Synopses & Reviews
Winner of the Mark Lynton History Prize
A Los Angeles Times Best Book
A Koret Jewish Book Award Finalist
A Past in Hiding is a survivor story and historical investigation that offers new insight into daily life in the Third Reich and the powers and pitfalls of memory. At the outbreak of World War II, Marianne Strauss, the sheltered daughter of well-to-do German Jews, was an ordinary girl, concerned with her studies, friends, and romance. Almost overnight she was transformed into a woman of spirit and defiance, a fighter who, when the Gestapo came for her family, seized the moment and went underground. On the run for two years, Marianne traveled across Nazi Germany with false papers, aided by a remarkable resistance organization, previously unknown and unsung.
Drawing on an astonishing cache of photographs, letters, diaries, and documents, as well as interviews on three continents, historian Mark Roseman reconstructs Marianne's odyssey and the fortunes of her friends and family, revealing aspects of life in the Third Reich long hidden from view. Here are letters from Marianne's fiance, deported to the little-known Izbica ghetto; Gestapo records of the special protection that the Strausses and other well-placed Jews received from the Wehrmacht's intelligence division, and of Adolf Eichmann's decision to deport them nonetheless; Marianne's diary of her years on the run; and rare communications from Thereisenstadt and Auschwitz that track the fate of her parents.
As Roseman excavates the past, he puts forward a new and sympathetic interpretation of the troubling discrepancies between fact and recollection that so often cloud survivors' accounts. A detective story, a love story, a story of great courage and survival in the harshest conditions, A Past In Hiding is also a poignant investigation into the nature of memory, authenticity, and truth.
"I don't know of any other book about a Holocaust survivor... able to provide documentation from so many angles...Wonderfully rich, detailed, and vivid, with an extraordinary and gripping narrative." (Richard Evans, author of In Defense of History)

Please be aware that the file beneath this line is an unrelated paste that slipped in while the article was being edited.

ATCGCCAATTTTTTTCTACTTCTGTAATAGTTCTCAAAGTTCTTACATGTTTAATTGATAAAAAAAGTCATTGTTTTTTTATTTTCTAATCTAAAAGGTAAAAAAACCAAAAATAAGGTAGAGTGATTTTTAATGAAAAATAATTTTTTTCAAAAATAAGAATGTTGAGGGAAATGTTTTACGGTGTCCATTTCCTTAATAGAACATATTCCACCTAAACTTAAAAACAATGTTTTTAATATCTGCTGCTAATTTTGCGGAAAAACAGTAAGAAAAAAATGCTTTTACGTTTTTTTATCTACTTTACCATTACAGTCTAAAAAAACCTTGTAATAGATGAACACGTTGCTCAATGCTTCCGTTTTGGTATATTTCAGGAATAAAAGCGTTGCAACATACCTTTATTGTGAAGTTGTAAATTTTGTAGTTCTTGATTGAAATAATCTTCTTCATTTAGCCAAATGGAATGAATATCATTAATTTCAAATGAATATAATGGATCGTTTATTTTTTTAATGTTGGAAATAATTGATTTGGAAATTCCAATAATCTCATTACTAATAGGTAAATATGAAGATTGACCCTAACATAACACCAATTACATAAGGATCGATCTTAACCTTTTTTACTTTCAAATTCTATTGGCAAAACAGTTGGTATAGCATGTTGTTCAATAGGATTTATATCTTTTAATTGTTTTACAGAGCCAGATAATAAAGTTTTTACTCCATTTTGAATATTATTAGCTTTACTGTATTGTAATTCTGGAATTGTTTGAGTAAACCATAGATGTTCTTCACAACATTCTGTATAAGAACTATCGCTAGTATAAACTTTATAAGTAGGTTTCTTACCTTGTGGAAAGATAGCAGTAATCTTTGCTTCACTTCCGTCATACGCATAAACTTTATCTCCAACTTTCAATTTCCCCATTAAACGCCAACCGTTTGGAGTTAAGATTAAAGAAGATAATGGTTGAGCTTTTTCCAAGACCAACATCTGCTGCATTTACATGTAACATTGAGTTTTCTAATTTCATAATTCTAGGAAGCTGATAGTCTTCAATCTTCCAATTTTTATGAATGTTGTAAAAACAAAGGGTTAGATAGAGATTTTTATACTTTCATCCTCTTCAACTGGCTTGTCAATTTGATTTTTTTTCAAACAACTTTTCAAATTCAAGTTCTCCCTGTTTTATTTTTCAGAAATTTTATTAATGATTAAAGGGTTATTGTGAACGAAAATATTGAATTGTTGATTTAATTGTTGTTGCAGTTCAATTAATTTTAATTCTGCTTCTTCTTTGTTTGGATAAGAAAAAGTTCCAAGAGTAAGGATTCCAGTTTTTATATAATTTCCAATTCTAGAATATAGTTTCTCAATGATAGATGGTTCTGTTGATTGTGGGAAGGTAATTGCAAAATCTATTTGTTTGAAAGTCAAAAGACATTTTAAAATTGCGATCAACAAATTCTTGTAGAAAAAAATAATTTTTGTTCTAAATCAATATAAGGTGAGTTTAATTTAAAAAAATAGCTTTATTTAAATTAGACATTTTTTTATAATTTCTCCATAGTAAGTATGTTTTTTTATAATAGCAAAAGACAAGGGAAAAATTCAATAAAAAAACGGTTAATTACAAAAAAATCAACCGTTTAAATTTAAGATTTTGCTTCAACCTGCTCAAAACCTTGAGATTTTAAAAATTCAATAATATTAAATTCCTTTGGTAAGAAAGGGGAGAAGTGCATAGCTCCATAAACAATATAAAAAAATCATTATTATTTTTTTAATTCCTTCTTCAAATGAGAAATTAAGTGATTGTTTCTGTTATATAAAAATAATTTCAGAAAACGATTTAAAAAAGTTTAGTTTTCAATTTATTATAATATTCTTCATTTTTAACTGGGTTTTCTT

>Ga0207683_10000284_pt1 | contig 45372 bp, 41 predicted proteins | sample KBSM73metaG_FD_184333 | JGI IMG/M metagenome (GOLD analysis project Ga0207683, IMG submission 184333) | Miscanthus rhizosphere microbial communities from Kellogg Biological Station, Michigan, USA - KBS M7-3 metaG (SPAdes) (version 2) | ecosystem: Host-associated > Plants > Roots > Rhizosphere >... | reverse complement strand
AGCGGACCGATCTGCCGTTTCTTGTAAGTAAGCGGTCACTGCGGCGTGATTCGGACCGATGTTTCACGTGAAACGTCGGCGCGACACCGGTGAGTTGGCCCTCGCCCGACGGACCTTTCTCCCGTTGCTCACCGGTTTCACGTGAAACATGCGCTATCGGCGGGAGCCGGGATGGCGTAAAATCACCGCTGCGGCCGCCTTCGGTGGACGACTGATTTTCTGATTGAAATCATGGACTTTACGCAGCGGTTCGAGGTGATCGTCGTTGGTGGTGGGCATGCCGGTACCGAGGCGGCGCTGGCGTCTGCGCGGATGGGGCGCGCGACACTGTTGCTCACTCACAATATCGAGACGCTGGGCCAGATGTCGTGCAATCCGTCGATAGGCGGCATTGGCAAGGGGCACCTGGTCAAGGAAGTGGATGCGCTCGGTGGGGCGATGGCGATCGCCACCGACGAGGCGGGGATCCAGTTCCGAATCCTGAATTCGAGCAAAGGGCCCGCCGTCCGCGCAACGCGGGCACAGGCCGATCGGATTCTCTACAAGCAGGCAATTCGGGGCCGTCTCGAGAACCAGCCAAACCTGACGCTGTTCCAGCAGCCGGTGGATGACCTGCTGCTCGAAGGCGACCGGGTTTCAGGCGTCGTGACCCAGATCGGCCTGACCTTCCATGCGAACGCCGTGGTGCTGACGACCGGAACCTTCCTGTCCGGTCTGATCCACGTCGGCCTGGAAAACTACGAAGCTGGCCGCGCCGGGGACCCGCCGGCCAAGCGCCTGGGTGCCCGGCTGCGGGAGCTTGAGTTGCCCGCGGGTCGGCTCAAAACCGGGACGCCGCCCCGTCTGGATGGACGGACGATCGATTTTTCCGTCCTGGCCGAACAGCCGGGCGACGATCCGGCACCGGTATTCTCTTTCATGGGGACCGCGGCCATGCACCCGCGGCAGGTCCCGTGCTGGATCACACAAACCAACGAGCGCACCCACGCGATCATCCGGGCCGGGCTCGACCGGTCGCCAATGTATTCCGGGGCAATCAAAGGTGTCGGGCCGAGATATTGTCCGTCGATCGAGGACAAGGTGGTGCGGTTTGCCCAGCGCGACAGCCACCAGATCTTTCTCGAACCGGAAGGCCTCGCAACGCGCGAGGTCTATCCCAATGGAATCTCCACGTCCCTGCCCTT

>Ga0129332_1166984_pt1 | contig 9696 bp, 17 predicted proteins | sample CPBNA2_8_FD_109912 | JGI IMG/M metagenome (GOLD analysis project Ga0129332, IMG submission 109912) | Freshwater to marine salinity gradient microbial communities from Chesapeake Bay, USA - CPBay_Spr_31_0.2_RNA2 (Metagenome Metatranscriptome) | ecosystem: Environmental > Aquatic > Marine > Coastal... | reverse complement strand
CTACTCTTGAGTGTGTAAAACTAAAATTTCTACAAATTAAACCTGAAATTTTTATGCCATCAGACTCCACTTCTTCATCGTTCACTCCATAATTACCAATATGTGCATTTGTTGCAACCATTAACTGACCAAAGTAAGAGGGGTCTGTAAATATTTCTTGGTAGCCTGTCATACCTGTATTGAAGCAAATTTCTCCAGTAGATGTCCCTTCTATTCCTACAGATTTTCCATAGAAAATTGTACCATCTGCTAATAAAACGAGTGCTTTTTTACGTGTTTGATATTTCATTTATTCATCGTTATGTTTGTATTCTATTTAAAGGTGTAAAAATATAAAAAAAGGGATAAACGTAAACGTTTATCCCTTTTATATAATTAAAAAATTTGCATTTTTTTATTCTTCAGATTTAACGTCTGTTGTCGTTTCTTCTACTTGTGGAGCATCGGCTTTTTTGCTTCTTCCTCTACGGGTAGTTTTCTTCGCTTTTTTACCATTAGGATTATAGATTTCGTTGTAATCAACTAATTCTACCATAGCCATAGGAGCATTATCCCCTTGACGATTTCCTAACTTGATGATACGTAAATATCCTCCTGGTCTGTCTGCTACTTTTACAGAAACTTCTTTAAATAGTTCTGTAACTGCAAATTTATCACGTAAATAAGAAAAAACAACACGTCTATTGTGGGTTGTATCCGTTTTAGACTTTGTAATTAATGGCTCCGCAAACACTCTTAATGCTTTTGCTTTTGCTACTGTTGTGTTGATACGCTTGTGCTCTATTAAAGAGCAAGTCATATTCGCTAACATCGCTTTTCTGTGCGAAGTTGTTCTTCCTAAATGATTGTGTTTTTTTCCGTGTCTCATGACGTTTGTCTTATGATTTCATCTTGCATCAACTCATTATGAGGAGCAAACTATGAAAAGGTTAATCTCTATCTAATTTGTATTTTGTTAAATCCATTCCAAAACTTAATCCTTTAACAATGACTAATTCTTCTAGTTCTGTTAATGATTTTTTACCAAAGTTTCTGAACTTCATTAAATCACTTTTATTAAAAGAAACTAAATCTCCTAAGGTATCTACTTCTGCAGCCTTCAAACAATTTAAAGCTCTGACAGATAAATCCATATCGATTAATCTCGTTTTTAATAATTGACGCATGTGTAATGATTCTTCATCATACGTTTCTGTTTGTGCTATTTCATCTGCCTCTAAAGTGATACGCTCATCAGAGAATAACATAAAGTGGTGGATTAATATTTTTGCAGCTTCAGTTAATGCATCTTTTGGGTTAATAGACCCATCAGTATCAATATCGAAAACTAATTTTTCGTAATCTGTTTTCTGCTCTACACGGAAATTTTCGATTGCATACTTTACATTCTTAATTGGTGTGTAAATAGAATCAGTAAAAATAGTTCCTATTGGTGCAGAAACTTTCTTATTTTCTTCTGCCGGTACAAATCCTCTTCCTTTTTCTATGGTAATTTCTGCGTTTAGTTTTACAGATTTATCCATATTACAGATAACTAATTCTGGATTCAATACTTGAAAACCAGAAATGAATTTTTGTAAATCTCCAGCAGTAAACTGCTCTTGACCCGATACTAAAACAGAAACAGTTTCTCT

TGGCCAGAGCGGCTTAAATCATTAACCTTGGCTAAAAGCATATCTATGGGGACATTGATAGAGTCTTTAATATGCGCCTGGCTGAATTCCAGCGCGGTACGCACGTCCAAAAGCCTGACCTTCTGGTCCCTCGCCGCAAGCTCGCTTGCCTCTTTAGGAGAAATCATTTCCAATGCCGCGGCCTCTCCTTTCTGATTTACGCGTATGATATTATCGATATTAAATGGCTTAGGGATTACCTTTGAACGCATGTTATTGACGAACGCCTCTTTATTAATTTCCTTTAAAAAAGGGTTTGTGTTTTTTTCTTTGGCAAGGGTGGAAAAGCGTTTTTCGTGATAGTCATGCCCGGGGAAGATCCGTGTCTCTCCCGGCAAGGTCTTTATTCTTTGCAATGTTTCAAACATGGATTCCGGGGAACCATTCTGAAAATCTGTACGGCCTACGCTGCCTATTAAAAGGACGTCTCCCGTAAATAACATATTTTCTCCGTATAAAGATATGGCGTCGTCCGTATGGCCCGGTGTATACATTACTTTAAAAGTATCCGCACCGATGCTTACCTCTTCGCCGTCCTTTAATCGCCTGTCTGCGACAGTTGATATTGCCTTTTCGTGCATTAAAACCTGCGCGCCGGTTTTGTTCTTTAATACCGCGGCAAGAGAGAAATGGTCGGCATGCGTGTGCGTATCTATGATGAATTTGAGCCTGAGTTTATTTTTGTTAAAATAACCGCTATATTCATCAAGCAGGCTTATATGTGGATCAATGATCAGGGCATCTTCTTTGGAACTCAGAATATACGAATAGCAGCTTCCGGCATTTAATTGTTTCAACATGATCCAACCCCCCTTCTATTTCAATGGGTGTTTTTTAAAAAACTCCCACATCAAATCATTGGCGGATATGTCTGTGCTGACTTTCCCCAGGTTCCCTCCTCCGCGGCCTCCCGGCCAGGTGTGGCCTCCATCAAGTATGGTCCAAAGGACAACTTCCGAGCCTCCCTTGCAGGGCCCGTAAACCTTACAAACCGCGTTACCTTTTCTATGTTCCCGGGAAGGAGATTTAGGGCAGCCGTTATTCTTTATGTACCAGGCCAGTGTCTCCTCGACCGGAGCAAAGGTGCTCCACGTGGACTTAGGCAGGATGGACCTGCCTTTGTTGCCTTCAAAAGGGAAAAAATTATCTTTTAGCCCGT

"An act of great generosity, unbridled curiosity, relentless research, and abiding respect for the persistent individuality of a human life, mind, and memory."—Michael Frank, Los Angeles Times Book Review
"In telling the incredible tale of a Jewish woman who survived Nazi Germany, [Roseman] considers the difference between memory and evidence . . . Exceptionally admirable . . . Roseman creates a detailed picture of life among assimilated German Jews who tried to carry on a normal existence while poised at the edge of an abyss."—Scott McLemee, Newsday
"I don't know of any other book about a Holocaust survivor which is able to provide documentation from so many angles . . . wonderfully rich, detailed, and vivid, with an extraordinary and gripping narrative."—Richard Evans, author of Lying About Hitler
"Among the many memoirs and accounts of survival, this is surely the most amazing story to have come to light. No less remarkable is how Mark Roseman, the historian in search of truth, has crafted the unusual documents he's uncovered into an outstanding study of German society under Nazism."—V. R. Berghahn, Seth Low Professor of History at Columbia University
"Mark Roseman's astonishing account is like seeing in color a past we have only seen in black and white. With its seamless interweaving of diaries and letters, Gestapo records, and painstaking investigation, this work gives us more than history, biography, or memoir can ever deliver on their own."—James Young
"A riveting story told by a master . . . fascinating."—Publishers Weekly
"Compelling . . . [A Past in Hiding is] living history, written with enormous affection and passion."—Kirkus Reviews
"This stunning biography deals not only with the life of an exceptionally brave young Jewish woman who manages to survive throughout the war in Nazi Germany, but also with the complexities, variations, and gaps of memory she experienced in her later years."—Stanley Hoffman
About the Author
teaches modern history at the University of Southampton in England and has published widely on many aspects of twentieth-century German history. He lives in Birmingham, England.